“In a real dark night of the soul, it is always three o’clock in the morning.”
– “The Crack-Up” by F. Scott Fitzgerald
In an obscure night fevered with anxiety,
I sit and write in my cell.
Dawn came. The shuttered room still dark.
I went outside, none seeing me there.
Invisible, I see souls in hapless plight.
The soul departs from itself and me.
Perhaps, it goes to God, leaving me
here to sojourn on alone once again.
The angels have also forgotten I’m here.
Early morning: the church doors are locked.
Mortified. Putting to death my believing life.
Fasting and abstinence from lack of interest.
Regeneration through self-denial. I have more flesh.
I wear a rosary like a necklace.
Tuesday and Thursday are for sorrowful mysteries.
My wife says “Get outside. Into sunlight.”
Illumination. Literal to become figurative. Like spirit
made flesh. Like the hopeful buds here.
Clouds of unknowing can block the Sun,
making day into night. I seek light.
John said “soul” – undefinable word for me.
Whatever energy within me there is that
vibrates with the universe, perhaps string theory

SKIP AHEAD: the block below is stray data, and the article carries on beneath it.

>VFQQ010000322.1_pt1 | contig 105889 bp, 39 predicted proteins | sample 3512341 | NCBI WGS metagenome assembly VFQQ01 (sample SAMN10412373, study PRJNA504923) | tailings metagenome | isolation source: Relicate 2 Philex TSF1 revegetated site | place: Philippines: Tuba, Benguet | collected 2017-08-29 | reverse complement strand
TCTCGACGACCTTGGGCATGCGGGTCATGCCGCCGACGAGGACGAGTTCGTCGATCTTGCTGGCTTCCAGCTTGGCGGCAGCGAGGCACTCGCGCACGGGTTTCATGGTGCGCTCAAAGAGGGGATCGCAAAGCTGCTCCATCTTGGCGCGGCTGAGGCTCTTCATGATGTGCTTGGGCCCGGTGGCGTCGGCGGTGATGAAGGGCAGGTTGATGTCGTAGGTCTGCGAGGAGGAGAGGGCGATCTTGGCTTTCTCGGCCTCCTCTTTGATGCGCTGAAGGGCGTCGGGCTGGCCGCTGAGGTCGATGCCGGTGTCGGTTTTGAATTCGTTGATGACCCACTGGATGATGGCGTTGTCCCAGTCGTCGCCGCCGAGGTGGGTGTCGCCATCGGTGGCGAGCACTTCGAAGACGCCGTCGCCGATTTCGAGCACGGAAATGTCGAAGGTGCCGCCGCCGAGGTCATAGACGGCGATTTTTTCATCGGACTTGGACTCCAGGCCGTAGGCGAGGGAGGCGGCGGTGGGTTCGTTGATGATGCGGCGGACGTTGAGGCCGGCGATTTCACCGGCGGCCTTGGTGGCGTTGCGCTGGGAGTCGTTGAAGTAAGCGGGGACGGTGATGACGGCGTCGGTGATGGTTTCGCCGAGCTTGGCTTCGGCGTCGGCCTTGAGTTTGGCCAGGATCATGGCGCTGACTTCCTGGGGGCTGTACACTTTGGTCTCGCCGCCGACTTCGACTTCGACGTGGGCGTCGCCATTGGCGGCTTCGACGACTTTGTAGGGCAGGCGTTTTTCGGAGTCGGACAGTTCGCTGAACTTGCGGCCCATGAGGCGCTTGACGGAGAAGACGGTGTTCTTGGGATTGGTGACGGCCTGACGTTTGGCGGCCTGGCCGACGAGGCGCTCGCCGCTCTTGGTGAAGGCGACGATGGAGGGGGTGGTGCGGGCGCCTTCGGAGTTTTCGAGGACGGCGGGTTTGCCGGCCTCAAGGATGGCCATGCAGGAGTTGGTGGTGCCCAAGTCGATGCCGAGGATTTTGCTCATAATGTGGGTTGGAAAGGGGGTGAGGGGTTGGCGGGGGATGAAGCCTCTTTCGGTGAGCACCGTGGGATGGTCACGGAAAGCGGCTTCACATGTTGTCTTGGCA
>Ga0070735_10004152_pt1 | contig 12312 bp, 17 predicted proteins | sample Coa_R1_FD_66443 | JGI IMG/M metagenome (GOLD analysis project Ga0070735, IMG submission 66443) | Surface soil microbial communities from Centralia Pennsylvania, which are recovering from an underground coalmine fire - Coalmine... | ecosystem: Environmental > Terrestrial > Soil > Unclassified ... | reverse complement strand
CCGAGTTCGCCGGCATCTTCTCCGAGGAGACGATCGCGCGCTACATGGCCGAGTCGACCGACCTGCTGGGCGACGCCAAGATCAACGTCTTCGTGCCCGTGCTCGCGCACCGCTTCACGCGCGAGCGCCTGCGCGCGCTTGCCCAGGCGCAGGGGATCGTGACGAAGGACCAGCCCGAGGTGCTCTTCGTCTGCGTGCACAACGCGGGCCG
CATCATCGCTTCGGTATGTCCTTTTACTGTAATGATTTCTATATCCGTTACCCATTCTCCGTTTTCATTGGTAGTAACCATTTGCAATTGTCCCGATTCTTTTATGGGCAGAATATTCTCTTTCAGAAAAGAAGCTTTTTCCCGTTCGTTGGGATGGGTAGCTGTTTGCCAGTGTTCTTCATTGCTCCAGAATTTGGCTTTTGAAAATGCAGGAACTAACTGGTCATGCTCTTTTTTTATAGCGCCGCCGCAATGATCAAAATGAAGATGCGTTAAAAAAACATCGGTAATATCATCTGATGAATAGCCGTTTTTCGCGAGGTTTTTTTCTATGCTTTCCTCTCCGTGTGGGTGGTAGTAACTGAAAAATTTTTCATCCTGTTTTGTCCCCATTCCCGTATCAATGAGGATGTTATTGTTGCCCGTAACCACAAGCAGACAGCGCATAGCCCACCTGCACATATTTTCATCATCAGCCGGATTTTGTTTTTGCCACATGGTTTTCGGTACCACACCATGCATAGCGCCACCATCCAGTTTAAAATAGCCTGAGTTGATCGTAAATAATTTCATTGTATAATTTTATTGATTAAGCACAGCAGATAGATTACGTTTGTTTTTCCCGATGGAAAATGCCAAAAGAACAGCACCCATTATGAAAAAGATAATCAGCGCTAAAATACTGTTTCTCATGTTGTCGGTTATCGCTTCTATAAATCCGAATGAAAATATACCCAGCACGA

might explain it to some of you.
I’m still waiting for evidence. A sign.
The ascent has been slow these days.
Perhaps I have made no real progress.
Reaching out in this darkness requires faith
that there will be something to grasp,
something to pull oneself up into light.
The Saint reached his union with God.
I envy him, but believe I need
much less – clouds lifting, signs of dawn,
a warm fleshy hand, a soft voice.
I am listening. I am reaching out.
It’s noon but I’m looking at stars.
The Angelus. Faith. Knowing stars are there
even if unseen in this noche oscura.
Light years away, this light reaches me,
looking for the future in the past.
St. John of the Cross wrote a poem in the 16th century that we call “The Dark Night of the Soul.” It is in 8 stanzas of 5 lines each. It is about a journey through a “Dark Night.” It is dark because this journey is a mystical, spiritual one to God, and the darkness is there because God is unknowable.
Since ronka poems are also 5-line stanzas, I decided to write my own dark night poem. I ended up writing three poems and decided to write five more so that there would be 40 lines in 8 sections like St. John’s poem.
I wrote one every night for 8 days and today they go out into the world. Though all 8 of my poems are related, they are not meant to be read as one poem. The first poem uses wording from St. John’s poem.
I am also writing a longer prose post about the poem and my relationship to these dark nights.